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Re: Why upgrade to Unicode: FAQ follow-up: CSS generic font families

From: Chris Lilley <chris@w3.org>
Date: Thu, 14 Apr 2005 02:52:55 +0200
Message-ID: <148374388.20050414025255@w3.org>
To: Andrew Cunningham <andrewc@vicnet.net.au>
Cc: Deborah Cawkwell <deborah.cawkwell@bbc.co.uk>, public-i18n-geo@w3.org

On Thursday, April 14, 2005, 1:52:05 AM, Andrew wrote:





AC> Deborah Cawkwell wrote:
>> 'Generic font family' is the correct term according to the current CSS (2) spec.


AC> There are certain assumptions made wrt to "Generic font family".

AC> One is that users actually do change the preferences/options in their
AC> web browsers to select preferred fonts. Mozilla/firefox allows you to
AC> specify diferent fonts for different generic styles.

Yes, its assumed that some browsers alow this to be configured. That
other browsers do not allow it to be easily/at all configured does not
invalidate the concept.

AC> IE only allows you to specify a proportional font and a monospaced font,
AC> so no idea how a user can control what font is selected when a generic
AC> font family is specified.

AC> It also assumes that the languages in use a supported by common fonts on
AC> the OS.

Yes and no. Its hard from a simple setting to set different preferences
for different languages (it is possible in a user stylesheet, although
by language not by script). Also, recall that the generic font families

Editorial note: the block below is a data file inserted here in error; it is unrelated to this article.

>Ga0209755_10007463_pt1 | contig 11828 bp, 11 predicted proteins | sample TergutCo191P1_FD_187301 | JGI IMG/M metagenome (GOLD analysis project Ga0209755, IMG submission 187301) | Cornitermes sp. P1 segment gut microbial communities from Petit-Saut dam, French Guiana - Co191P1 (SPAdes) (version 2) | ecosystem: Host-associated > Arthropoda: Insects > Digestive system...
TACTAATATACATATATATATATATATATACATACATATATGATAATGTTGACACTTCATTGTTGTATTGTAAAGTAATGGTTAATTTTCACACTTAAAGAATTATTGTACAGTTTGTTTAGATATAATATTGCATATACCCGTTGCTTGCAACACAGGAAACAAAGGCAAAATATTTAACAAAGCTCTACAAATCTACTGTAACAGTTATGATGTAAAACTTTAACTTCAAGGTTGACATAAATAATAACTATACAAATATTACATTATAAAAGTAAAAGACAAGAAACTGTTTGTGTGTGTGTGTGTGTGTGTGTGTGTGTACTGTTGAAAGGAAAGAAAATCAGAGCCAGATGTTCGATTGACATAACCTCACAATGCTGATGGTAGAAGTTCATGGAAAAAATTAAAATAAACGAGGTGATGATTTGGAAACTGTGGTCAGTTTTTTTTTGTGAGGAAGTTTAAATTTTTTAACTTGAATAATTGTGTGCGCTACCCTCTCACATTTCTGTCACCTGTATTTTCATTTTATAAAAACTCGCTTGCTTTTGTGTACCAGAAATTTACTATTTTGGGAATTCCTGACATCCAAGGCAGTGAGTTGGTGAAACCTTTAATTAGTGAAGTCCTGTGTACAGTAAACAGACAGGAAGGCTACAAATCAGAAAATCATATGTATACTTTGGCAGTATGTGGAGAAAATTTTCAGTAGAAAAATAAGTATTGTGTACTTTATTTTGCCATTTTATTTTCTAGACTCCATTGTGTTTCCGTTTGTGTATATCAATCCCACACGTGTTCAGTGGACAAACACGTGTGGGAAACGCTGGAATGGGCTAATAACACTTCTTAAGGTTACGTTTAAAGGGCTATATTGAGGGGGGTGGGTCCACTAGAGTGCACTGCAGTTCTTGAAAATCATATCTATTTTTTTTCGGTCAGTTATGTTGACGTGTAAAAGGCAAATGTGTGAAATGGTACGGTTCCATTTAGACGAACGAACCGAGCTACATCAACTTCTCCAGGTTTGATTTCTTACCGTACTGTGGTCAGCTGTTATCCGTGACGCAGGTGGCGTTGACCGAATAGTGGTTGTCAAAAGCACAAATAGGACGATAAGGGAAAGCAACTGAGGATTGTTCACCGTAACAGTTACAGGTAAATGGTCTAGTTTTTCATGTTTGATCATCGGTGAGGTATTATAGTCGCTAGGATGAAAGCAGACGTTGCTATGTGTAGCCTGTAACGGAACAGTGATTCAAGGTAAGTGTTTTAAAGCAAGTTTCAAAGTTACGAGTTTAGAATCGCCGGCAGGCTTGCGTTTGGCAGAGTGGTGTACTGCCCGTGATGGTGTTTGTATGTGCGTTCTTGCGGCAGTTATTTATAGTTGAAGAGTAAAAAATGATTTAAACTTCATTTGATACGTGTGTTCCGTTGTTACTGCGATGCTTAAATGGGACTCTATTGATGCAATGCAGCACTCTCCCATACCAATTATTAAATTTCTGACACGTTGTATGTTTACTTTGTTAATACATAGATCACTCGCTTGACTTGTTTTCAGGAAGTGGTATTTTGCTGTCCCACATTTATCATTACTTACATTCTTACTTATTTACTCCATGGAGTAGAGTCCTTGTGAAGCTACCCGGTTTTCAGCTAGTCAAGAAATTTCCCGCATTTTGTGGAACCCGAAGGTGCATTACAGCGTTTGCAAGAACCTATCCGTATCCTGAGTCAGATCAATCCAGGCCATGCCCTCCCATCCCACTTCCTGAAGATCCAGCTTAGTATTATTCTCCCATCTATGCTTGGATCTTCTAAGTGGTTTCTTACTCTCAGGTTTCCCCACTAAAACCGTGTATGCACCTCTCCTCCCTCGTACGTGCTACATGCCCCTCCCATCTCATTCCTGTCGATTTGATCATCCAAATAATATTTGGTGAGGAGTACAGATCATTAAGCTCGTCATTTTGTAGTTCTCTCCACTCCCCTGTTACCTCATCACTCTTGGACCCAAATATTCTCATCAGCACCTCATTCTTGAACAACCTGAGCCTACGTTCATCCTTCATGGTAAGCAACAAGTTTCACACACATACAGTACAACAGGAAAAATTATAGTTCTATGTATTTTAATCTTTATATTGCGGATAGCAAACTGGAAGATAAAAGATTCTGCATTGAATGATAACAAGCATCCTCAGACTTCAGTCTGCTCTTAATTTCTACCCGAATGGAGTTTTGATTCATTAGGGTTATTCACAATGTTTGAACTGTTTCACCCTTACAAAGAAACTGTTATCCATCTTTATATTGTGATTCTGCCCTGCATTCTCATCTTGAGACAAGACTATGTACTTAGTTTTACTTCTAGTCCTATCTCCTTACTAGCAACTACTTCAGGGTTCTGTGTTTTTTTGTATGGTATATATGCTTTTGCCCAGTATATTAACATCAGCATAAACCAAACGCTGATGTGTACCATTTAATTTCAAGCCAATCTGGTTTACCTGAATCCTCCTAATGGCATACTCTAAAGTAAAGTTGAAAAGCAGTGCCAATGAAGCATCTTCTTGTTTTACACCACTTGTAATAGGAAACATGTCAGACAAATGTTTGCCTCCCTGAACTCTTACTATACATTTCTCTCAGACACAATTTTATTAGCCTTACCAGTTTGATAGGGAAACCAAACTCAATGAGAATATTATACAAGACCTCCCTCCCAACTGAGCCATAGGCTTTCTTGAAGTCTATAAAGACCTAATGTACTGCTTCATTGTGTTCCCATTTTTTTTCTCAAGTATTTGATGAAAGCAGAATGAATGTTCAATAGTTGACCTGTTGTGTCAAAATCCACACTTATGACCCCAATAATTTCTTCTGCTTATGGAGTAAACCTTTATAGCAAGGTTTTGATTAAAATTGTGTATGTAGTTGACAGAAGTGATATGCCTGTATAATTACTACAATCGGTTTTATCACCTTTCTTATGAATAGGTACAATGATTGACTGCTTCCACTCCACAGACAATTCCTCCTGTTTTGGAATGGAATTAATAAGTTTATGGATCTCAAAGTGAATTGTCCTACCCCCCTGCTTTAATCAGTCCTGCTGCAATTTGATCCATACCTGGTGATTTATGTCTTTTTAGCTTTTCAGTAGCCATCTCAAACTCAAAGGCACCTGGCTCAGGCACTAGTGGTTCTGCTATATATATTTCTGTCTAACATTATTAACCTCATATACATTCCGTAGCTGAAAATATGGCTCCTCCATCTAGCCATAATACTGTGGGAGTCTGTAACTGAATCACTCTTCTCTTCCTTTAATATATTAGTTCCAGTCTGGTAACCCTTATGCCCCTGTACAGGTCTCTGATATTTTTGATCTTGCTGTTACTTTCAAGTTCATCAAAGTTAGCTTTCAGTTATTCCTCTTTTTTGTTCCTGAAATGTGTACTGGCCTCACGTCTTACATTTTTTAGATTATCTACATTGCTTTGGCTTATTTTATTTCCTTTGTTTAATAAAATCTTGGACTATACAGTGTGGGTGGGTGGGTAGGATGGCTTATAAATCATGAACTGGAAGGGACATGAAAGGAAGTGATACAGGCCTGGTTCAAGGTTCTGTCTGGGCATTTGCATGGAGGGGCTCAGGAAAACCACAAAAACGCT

are not the  end of the chain - just the end of expressed preferences. A
browser can, and should, attempt to display a character that is not
displayable using a specified or generic font by using any other font it
knows about.

AC> For those languages that are only supported by a small number of 
AC> specific fonts (and are unsopported by common fonts supporting that 
AC> script), then there is little value in specifying a generic font family.

Well, if its the users preferred language then they would presumably set
one of those fonts as their default.

AC> Just my 2 cents worth.


>> "Generic font families are a fallback mechanism, a means of
>> preserving some of the style sheet author's intent in the worst case
>> when none of the specified fonts can be selected. For optimum
>> typographic control, particular named fonts should be used in style
>> sheets. [...]"
>>  
>> http://www.w3.org/TR/REC-CSS2/fonts.html#generic-font-families
>>  
>> There are 5: serif, sans-serif, cursive, fantasy, monospace.
>> 
>> http://www.bbc.co.uk/
>> 
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-- 
 Chris Lilley                    mailto:chris@w3.org
 Chair, W3C SVG Working Group
 W3C Graphics Activity Lead
Received on Thursday, 14 April 2005 00:52:57 UTC

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